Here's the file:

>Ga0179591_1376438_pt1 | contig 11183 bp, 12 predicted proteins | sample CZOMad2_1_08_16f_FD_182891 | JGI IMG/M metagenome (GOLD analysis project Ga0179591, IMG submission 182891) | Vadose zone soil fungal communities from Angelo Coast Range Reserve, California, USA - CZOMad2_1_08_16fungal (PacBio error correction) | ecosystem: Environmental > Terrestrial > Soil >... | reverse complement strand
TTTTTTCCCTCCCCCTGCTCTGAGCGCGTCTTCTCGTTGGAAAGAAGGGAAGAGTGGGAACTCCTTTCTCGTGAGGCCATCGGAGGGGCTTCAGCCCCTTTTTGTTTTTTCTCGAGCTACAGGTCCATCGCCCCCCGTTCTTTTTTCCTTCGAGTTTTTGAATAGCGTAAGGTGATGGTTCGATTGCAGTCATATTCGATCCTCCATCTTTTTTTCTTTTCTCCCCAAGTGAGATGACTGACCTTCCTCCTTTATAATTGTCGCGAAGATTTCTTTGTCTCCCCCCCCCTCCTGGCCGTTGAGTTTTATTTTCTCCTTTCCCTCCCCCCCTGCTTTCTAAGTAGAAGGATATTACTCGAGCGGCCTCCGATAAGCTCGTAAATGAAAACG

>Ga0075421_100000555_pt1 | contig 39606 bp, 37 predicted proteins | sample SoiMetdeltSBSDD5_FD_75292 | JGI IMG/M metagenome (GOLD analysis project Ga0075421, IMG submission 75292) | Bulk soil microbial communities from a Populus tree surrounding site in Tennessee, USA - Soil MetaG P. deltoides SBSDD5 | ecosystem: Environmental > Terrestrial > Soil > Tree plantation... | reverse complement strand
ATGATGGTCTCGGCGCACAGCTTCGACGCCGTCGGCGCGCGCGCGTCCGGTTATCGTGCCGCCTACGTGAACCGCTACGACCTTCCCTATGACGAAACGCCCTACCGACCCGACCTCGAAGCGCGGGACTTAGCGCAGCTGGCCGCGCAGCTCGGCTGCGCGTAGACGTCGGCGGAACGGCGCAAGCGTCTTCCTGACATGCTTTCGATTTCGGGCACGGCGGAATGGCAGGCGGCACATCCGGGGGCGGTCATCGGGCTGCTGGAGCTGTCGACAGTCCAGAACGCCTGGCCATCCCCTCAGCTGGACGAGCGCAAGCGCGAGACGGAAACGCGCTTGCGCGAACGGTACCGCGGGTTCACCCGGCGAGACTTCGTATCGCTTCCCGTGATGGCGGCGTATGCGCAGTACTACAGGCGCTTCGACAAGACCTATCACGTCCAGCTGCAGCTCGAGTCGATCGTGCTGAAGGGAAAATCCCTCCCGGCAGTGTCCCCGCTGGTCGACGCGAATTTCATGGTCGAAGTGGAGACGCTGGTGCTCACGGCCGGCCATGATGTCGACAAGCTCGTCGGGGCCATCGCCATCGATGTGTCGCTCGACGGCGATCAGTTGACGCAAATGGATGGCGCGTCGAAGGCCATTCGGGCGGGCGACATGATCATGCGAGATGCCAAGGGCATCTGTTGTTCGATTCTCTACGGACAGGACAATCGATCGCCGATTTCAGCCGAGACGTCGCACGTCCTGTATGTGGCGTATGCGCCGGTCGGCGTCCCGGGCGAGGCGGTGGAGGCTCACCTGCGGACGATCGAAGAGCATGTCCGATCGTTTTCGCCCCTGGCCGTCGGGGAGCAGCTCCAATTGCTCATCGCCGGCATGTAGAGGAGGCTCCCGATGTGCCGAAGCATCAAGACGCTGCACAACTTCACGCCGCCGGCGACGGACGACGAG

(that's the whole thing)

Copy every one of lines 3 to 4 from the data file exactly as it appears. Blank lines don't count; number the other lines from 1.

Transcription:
>Ga0075421_100000555_pt1 | contig 39606 bp, 37 predicted proteins | sample SoiMetdeltSBSDD5_FD_75292 | JGI IMG/M metagenome (GOLD analysis project Ga0075421, IMG submission 75292) | Bulk soil microbial communities from a Populus tree surrounding site in Tennessee, USA - Soil MetaG P. deltoides SBSDD5 | ecosystem: Environmental > Terrestrial > Soil > Tree plantation... | reverse complement strand
ATGATGGTCTCGGCGCACAGCTTCGACGCCGTCGGCGCGCGCGCGTCCGGTTATCGTGCCGCCTACGTGAACCGCTACGACCTTCCCTATGACGAAACGCCCTACCGACCCGACCTCGAAGCGCGGGACTTAGCGCAGCTGGCCGCGCAGCTCGGCTGCGCGTAGACGTCGGCGGAACGGCGCAAGCGTCTTCCTGACATGCTTTCGATTTCGGGCACGGCGGAATGGCAGGCGGCACATCCGGGGGCGGTCATCGGGCTGCTGGAGCTGTCGACAGTCCAGAACGCCTGGCCATCCCCTCAGCTGGACGAGCGCAAGCGCGAGACGGAAACGCGCTTGCGCGAACGGTACCGCGGGTTCACCCGGCGAGACTTCGTATCGCTTCCCGTGATGGCGGCGTATGCGCAGTACTACAGGCGCTTCGACAAGACCTATCACGTCCAGCTGCAGCTCGAGTCGATCGTGCTGAAGGGAAAATCCCTCCCGGCAGTGTCCCCGCTGGTCGACGCGAATTTCATGGTCGAAGTGGAGACGCTGGTGCTCACGGCCGGCCATGATGTCGACAAGCTCGTCGGGGCCATCGCCATCGATGTGTCGCTCGACGGCGATCAGTTGACGCAAATGGATGGCGCGTCGAAGGCCATTCGGGCGGGCGACATGATCATGCGAGATGCCAAGGGCATCTGTTGTTCGATTCTCTACGGACAGGACAATCGATCGCCGATTTCAGCCGAGACGTCGCACGTCCTGTATGTGGCGTATGCGCCGGTCGGCGTCCCGGGCGAGGCGGTGGAGGCTCACCTGCGGACGATCGAAGAGCATGTCCGATCGTTTTCGCCCCTGGCCGTCGGGGAGCAGCTCCAATTGCTCATCGCCGGCATGTAGAGGAGGCTCCCGATGTGCCGAAGCATCAAGACGCTGCACAACTTCACGCCGCCGGCGACGGACGACGAG